Douglas C., CT
I participated in the 2016 Fight For Air Climb – Hartford on Saturday April 23 as a firefighter. Our team finished as the Fastest Team and I tied a team member as the 5th fasted member of our team with a time of 9:44 for the 34 floors and 688 steps.
My celebration was shortened by my need to skip the post climb event and attend a memorial service for a former co-worker that had passed away after her fight with lung cancer. This was my first exposure to a non-smoker to have died of this disease. That evening our fire department responded to a fire on the roof on a roof of the tallest building in our town. As a member of the truck crew, ascended the hundred foot ladder with my bunker gear, air pack, and a set of tools (about 80 pounds of extra weight). My legs had been taxed, but my lungs (breathing) were fine.
By the middle of May, about six weeks later, I had some difficulty on going on one of my normal walks with my wife just walking up our steep driveway. My breathing was challenged and my lungs were a bit sore. Over the next few weeks I began having more difficulties and eventually visited a doctor. The original diagnosis was pneumonia. After not improving with the prescribed treatment, a chest x-ray was done and the course of medication was increased to deal with the 'pneumonia'.
With still no improvement, my primary care physician then arranged another chest x-ray and some blood tests. When another course of medication did not provide appropriate results, a meeting with a pulmonologist for testing followed. That brought my next stops for a CT scan and a bronchoscopy. Four days later my diagnosis of small cell lung cancer was made. I met with my medical oncologist that afternoon and started chemotherapy exactly one week later.
The cancer was in the right lung and lymph nodes to the center of the chest. Over the next six months I went through six courses of chemo (three days each). Chest radiation was done for 35 days concurrently starting with the fourth course of chemo. I was not able to return to work due to the effects of the treatments. I was blessed that my employer and brothers/sisters in my school system supported me in my struggles.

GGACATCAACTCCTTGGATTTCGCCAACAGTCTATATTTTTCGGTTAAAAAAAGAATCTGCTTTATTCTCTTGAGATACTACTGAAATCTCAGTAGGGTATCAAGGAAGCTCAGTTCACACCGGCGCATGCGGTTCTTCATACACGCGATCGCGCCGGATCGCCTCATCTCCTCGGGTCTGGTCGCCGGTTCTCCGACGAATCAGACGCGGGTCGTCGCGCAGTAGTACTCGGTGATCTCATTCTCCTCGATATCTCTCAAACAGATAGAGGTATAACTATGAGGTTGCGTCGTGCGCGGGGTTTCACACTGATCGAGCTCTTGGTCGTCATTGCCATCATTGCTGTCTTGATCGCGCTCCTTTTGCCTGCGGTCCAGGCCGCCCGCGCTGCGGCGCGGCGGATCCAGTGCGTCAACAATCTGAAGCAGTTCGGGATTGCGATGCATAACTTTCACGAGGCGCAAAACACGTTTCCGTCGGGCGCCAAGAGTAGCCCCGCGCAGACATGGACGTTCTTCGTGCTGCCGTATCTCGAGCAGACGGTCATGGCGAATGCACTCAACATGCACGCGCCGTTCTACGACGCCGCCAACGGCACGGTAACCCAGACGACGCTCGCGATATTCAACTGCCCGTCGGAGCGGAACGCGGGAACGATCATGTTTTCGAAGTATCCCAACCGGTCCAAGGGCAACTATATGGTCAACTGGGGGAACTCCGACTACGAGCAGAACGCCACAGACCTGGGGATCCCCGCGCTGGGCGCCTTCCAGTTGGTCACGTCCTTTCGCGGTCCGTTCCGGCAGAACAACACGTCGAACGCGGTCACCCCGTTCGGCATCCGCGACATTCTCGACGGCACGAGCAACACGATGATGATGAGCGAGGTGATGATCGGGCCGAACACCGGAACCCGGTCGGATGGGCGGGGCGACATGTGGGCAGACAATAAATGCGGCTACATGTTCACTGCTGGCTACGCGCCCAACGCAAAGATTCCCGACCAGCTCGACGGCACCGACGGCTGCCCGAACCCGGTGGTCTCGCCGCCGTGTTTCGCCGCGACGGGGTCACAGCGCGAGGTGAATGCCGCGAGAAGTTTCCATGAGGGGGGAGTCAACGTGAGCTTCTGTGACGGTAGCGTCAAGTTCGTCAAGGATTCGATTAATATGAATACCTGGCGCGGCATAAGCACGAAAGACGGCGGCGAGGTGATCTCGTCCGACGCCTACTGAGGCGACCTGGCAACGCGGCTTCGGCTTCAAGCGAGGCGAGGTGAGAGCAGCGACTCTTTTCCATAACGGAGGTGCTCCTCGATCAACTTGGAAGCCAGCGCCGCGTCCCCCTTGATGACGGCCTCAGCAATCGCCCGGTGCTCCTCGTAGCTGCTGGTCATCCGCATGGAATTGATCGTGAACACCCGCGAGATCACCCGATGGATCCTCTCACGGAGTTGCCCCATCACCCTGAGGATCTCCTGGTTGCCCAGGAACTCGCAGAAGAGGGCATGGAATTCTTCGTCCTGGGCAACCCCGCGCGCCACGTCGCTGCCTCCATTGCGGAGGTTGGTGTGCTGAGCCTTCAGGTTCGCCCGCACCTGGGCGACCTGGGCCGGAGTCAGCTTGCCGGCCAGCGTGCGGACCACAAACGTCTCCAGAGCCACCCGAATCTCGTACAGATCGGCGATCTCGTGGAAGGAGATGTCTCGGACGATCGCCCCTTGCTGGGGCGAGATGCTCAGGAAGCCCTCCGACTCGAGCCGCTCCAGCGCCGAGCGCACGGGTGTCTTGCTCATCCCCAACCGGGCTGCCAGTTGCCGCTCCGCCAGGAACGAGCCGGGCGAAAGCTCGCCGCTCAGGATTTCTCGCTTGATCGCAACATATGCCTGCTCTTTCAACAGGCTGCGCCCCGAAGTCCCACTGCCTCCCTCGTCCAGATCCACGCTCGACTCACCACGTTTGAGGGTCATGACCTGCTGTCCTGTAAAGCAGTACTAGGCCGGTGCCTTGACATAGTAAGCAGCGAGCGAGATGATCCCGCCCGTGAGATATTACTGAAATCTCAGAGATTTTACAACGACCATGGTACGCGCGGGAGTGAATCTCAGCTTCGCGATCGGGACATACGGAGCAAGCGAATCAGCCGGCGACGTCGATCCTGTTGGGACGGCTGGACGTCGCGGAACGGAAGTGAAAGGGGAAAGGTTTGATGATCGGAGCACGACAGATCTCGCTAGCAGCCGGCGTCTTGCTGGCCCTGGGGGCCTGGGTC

After I have recovered from the initial treatment regimen, I had prophylactic cranial irradiation to minimize the chances for the cancer to migrate to my brain. When I was first diagnosed, not joining the 2017 Fight For Air Climb was never an option. I was determined to be there for the climb. I signed up for the 2017 climb the week I found out that I was now someone that I could be climbing for. After my scans earlier in the year had been clear, I discovered a lump in April that was diagnosed as metastasized small cell lung cancer. I was placed on a course of two immunotherapy treatments initially and the results showed enough improvement that I will be kept on a maintenance course of just one treatment.
The 2017 climb was successful and I completed it as first-year survivor. I along with my amazing wife Wendy are training for the 2018 Fight For Air Climb on April 21 of this year and plan to continue our personal fight with lung cancer as well as the fight to help others facing lung disease.
First Published: January 1, 0001
Double Your Donation Today
This #GivingWeek, your donation means more than ever. Your support goes directly to our clean air and lung health initiatives, including ending COVID-19.
For a limited time every gift you make will be matched up to $100,000.
Thank you! You will now receive email updates from the American Lung Association.